First off, the number of women you help might sound like a good metric, but it's not. Why? Well, when you first open and you're trying to get word out about your services, more women arriving means your message is being received. But imagine you've been in operation for a few years, and most of the time you have a lot of excess capacity. One day the local factory unexpectedly lays off most of its workers, who then go home and take out their frustrations on their wives. Now you're full to capacity and more. Do you feel like today has been an unusually successful day for your non-profit? I certainly hope not.
A better metric for an already-established shelter would be the number of women you turn away. If you never have to turn anyone away, that suggests you're able to help all the women who need it. However, you'll never be quite sure whether there are women who need help but either don't know about you or for some reason opt not to use your services. Also, this metric is completely about preventing abuse in the first place. Now, that could be a valid position for a shelter: let other domestic violence non-profits tackle prevention, and focus on your core goal of providing a safe haven.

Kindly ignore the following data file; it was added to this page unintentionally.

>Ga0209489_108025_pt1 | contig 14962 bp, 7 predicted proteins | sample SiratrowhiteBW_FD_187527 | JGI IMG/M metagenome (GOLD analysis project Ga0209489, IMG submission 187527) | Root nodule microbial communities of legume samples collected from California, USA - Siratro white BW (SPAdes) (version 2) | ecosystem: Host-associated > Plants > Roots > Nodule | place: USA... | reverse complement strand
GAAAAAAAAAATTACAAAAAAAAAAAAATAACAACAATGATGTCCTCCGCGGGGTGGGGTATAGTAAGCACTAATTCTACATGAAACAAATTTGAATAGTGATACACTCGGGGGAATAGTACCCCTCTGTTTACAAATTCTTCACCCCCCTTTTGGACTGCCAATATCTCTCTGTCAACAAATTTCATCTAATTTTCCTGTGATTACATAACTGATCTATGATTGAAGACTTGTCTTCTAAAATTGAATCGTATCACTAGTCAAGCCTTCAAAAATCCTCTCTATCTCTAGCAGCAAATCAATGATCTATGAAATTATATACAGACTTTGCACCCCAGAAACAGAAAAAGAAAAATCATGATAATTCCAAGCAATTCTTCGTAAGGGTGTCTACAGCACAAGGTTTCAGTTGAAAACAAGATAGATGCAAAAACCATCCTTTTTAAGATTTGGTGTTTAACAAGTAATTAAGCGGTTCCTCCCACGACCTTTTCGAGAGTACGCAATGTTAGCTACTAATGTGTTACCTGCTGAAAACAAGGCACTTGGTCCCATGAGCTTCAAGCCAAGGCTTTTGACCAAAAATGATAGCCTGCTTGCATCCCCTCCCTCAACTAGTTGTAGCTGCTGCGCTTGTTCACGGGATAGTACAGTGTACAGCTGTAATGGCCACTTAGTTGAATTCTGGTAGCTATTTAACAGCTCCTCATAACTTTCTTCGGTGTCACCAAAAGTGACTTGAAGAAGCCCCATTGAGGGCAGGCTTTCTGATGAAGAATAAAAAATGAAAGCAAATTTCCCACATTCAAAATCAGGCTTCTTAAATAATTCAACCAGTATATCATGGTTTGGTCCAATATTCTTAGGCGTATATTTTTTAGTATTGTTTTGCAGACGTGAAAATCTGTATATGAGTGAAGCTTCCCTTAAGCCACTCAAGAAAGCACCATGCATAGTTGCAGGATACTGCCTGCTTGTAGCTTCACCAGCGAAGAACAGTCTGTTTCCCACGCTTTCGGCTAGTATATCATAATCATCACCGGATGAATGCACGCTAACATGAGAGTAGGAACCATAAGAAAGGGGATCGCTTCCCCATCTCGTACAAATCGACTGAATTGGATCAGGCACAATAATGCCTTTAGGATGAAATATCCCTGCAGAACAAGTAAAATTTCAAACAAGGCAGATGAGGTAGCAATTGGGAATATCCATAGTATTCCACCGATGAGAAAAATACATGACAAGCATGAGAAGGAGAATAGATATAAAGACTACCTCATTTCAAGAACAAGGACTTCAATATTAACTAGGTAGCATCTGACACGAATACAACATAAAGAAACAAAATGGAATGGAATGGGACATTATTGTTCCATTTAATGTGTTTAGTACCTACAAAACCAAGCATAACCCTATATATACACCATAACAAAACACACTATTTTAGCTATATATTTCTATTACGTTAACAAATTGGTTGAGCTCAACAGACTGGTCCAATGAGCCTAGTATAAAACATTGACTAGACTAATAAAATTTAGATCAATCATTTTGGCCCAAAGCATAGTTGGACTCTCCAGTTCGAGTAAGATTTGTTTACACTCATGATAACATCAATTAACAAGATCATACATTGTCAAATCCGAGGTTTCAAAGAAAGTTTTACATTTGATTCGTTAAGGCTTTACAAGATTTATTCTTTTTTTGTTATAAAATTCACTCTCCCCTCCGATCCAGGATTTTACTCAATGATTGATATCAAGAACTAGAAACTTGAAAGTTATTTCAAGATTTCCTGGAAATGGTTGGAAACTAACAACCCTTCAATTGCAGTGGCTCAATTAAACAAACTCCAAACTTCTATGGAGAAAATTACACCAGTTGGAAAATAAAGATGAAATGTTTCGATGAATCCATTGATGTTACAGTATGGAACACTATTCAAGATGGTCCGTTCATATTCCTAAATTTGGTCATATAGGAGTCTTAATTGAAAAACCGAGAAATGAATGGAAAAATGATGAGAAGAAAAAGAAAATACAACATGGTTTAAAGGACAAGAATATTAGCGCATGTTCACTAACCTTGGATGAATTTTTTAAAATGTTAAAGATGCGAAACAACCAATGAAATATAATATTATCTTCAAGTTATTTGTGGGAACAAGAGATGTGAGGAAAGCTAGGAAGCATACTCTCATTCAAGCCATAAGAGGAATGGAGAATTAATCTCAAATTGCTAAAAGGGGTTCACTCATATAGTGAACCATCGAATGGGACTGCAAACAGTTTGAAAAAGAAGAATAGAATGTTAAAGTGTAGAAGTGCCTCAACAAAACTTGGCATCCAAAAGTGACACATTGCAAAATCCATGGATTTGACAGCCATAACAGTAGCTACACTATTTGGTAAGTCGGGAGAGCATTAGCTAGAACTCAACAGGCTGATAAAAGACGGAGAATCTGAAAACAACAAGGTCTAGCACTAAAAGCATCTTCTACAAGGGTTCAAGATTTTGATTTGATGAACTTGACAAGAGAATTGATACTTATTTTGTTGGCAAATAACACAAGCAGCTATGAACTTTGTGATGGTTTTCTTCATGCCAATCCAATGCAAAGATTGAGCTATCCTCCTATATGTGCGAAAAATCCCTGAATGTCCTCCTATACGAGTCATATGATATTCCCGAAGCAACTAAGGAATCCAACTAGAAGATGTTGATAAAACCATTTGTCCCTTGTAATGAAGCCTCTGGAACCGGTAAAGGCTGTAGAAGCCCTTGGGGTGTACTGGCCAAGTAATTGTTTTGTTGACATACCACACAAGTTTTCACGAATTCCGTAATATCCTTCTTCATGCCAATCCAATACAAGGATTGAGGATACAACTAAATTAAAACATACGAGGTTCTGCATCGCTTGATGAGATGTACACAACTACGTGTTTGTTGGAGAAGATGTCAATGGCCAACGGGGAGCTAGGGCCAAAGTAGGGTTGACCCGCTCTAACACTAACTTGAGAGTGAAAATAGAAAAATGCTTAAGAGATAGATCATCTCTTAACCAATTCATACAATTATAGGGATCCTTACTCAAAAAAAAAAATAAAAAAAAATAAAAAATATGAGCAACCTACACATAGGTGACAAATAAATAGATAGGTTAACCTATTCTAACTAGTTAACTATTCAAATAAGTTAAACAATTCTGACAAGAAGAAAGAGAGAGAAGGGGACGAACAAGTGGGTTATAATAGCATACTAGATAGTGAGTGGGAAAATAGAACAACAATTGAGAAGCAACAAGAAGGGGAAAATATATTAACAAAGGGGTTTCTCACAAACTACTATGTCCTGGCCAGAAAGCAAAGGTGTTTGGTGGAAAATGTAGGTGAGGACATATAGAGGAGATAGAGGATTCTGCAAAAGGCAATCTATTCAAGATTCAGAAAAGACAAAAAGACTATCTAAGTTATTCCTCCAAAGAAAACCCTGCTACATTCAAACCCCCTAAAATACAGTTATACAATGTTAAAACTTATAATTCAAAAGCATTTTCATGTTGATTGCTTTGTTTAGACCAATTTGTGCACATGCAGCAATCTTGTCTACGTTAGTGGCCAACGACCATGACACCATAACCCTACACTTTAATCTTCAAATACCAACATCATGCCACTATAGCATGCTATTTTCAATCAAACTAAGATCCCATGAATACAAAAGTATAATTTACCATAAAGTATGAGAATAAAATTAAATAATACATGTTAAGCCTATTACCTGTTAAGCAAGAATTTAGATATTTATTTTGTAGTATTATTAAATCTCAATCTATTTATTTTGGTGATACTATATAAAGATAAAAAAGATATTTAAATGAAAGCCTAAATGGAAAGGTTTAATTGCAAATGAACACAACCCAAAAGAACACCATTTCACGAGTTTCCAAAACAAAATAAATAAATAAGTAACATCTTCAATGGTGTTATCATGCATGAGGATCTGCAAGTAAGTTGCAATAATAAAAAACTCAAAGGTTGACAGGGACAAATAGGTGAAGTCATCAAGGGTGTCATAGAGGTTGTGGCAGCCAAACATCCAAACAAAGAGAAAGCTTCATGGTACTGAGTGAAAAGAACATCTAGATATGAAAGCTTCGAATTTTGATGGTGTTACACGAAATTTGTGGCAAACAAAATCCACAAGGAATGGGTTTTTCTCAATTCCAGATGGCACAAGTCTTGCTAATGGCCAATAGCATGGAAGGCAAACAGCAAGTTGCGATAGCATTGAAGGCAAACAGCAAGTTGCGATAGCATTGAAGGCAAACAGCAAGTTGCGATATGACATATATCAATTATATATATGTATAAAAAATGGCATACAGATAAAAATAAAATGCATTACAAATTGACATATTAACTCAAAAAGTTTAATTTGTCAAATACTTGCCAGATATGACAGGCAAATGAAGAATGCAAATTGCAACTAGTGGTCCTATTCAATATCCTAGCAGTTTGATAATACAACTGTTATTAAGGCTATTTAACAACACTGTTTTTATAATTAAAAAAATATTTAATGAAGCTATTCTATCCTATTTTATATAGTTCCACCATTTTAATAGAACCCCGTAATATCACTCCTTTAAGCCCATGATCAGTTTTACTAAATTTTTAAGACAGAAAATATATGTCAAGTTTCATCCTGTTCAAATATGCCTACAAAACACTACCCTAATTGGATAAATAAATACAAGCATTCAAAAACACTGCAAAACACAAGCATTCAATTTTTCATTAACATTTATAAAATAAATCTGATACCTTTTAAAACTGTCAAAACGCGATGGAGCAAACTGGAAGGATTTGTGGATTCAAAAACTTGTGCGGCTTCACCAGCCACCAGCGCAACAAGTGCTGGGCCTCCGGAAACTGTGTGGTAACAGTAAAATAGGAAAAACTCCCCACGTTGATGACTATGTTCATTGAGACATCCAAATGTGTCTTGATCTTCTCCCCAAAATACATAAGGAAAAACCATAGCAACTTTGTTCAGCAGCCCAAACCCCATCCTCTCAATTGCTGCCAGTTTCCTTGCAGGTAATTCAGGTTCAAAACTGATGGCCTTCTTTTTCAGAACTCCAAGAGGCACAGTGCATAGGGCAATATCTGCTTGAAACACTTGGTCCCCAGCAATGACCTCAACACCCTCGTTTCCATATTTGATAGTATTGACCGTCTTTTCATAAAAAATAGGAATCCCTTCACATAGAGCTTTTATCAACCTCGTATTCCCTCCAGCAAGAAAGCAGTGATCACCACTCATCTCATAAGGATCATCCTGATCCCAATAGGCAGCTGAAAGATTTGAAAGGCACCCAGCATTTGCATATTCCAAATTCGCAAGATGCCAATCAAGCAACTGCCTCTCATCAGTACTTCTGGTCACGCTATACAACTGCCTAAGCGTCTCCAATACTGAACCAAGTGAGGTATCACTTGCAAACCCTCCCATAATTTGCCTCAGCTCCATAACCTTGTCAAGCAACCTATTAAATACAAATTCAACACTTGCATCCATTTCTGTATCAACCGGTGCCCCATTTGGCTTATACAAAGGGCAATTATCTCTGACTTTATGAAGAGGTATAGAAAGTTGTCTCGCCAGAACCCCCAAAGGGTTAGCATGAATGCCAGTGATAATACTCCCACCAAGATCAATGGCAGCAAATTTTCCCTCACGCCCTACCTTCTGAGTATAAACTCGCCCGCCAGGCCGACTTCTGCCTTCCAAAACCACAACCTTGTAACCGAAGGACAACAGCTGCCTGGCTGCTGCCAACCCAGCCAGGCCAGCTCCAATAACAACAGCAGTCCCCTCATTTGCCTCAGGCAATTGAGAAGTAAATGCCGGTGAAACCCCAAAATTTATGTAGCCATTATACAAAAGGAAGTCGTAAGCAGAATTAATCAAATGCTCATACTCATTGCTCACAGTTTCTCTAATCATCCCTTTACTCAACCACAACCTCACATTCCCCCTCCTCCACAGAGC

But maybe you offer counseling to women staying with you, and try to encourage women to leave unhealthy relationships. How would you know whether that's having an effect? Well, you could look at the number of women who stay with you more than once. If that number goes down, it might suggest you've been successful in convincing women to find lasting solutions to their problems.
There's plenty of information about performance metrics out there, so now that you know what to look for, I won't